The 2013 Assessment of National Rivers and Streams, conducted by the Environmental Protection Agency (EPA), found that more than half of US rivers and streams are in poor condition, according to the Huffington Post. According to CBS News, “More than half…are in poor biological health, unable to support healthy populations of aquatic insects and other creatures.”
Study by the EPA
More than 2,000 rivers and streams across the country were sampled between 2008 and 2009 for this extensive survey. These ranged from huge rivers (such as the Mississippi) to creeks small enough that one could wade through. Only 21 percent were deemed to be in good biological health, with the majority (some 55 percent) considered “poor.”
According to Nancy Stoner of the EPA’s Water Office, “This new science shows that America’s streams and rivers are under significant pressure. We must continue to invest in protecting and restoring our nation’s streams and rivers as they are vital sources of our drinking water, provide many recreational opportunities and play a critical role in the economy,” as noted in the Huffington Post.
Troubles found in nation’s waterways
The most easily discernible problem found in the EPA study was high levels of “nutrient pollution, caused by phosphorus and nitrogen.” Of particular concern was phosphorus, which was found in some 40 percent of the rivers and streams sampled. Used in detergents and fertilizers, run-offs from farmland and industrial sources were likely suspects in this water polluting factor.
Nitrogen was found in 27 percent of the water bodies. Too much of these chemical elements (nitrogen and phosphorus) are dangerous as they create algae “which harms water quality, food resources and habitats, and decreases the oxygen that fish and other aquatic life need to survive,” according to the EPA.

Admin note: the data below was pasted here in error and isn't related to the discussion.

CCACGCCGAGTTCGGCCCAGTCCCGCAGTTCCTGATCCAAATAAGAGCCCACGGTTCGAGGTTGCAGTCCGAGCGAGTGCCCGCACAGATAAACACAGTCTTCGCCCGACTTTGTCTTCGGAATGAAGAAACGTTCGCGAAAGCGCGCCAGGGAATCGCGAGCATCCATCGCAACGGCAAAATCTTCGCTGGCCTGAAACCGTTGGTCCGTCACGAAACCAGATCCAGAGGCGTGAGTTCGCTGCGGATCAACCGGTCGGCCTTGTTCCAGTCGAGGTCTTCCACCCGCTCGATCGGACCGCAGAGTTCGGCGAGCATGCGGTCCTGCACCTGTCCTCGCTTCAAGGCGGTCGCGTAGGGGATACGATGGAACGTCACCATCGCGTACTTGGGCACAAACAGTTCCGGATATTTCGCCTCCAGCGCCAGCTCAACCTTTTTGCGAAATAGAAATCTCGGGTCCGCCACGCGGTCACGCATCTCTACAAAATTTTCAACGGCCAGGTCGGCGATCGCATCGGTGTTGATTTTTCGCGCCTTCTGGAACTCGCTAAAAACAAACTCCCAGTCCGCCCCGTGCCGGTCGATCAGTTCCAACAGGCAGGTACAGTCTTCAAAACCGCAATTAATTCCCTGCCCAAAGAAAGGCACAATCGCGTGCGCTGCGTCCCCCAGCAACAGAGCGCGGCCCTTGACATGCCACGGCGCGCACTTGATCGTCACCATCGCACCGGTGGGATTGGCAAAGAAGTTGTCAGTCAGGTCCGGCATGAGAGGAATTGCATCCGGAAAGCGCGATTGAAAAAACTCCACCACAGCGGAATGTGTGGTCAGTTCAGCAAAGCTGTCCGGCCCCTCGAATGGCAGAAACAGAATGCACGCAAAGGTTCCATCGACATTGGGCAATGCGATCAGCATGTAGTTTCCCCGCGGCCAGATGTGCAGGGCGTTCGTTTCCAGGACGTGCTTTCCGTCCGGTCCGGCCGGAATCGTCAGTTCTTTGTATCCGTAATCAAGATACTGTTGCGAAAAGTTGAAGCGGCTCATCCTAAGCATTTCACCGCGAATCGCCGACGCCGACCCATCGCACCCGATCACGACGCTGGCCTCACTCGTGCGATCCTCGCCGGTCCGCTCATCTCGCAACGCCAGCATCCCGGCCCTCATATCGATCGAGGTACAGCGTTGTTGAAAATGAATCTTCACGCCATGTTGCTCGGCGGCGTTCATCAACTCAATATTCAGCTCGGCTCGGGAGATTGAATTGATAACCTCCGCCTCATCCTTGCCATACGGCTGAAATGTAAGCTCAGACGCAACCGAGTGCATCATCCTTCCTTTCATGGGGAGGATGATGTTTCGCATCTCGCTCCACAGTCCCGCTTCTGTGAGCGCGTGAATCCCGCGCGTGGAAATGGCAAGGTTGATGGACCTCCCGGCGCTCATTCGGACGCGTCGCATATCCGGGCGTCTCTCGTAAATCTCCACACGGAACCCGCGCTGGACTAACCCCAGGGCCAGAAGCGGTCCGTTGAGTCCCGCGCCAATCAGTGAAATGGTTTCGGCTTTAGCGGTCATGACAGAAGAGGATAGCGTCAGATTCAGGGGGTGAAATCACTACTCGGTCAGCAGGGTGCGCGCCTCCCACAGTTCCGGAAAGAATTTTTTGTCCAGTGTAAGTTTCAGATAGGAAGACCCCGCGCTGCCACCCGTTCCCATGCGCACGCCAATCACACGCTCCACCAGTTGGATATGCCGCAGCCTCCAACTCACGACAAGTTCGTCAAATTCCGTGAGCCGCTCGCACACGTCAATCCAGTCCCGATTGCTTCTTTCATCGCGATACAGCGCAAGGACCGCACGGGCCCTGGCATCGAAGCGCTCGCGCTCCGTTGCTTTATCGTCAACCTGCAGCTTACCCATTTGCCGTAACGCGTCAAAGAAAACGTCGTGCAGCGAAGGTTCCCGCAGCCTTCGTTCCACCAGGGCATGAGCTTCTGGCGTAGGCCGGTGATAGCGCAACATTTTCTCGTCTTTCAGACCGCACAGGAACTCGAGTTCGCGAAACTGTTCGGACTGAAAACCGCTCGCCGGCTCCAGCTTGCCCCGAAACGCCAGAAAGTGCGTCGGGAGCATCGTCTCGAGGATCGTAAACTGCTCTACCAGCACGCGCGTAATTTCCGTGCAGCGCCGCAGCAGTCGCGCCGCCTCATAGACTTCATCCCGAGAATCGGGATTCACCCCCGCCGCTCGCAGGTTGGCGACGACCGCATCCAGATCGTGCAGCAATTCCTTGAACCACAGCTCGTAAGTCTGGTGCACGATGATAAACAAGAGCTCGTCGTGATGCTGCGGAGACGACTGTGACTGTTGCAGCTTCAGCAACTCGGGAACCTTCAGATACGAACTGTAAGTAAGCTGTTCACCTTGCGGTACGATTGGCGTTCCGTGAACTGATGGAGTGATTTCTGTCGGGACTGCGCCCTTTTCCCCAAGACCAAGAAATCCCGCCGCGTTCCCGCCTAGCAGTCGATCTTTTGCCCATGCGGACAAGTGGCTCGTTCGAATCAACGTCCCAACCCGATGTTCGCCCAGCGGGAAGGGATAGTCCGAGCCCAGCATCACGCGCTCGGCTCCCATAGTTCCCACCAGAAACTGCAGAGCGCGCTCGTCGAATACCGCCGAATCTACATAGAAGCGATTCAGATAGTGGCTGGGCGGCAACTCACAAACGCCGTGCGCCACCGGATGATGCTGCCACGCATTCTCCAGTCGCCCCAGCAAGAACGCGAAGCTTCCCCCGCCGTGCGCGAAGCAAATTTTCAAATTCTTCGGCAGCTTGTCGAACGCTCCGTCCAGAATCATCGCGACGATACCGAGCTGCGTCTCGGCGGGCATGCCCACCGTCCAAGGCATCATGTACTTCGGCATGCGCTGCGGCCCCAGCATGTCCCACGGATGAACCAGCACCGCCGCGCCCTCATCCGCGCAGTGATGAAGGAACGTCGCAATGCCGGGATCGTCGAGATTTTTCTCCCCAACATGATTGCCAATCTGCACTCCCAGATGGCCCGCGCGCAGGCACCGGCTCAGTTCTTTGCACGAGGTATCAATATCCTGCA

Another destructive factor was development (and the clearing of land) along waterways, which has led to increasing levels of pollution. Loss of the vegetative cover along rivers and streams allows for more flooding and erosion. Nearly a quarter of the water bodies researched in this study did not have sufficient vegetation along their banks.
Mercury, another dangerous factor in human health, was found along some 13,000 miles of water channels, making the fish found in those waterways unsafe for human consumption. Although this pollutant can occur naturally, it is also the result of coal-burning plants and emanates from the burning of hazardous materials as well.
A full 9 percent of the water studied by the EPA was found to have bacteria that exceeded the level acceptable for human health, making them dangerous for swimming or other human recreational activities.
Locations of highest pollution
Not surprisingly, water located in the Eastern half of the nation tended to be more polluted than that found out West. The situation was so severe that east of the Mississippi River, 70 percent of streams and rivers were found to be of poor quality, while only 26 percent in mountainous Western states were this bad.
While the EPA is still working on the findings of this 2013 study, there are plans by the EPA to use “this new data to inform decision making about addressing critical needs around the country for rivers, streams, and other water bodies.” According to the EPA, the ultimate goal is to “enhance the ability of states and tribes to assess and manage water quality to help protect our water, aquatic life and human health.”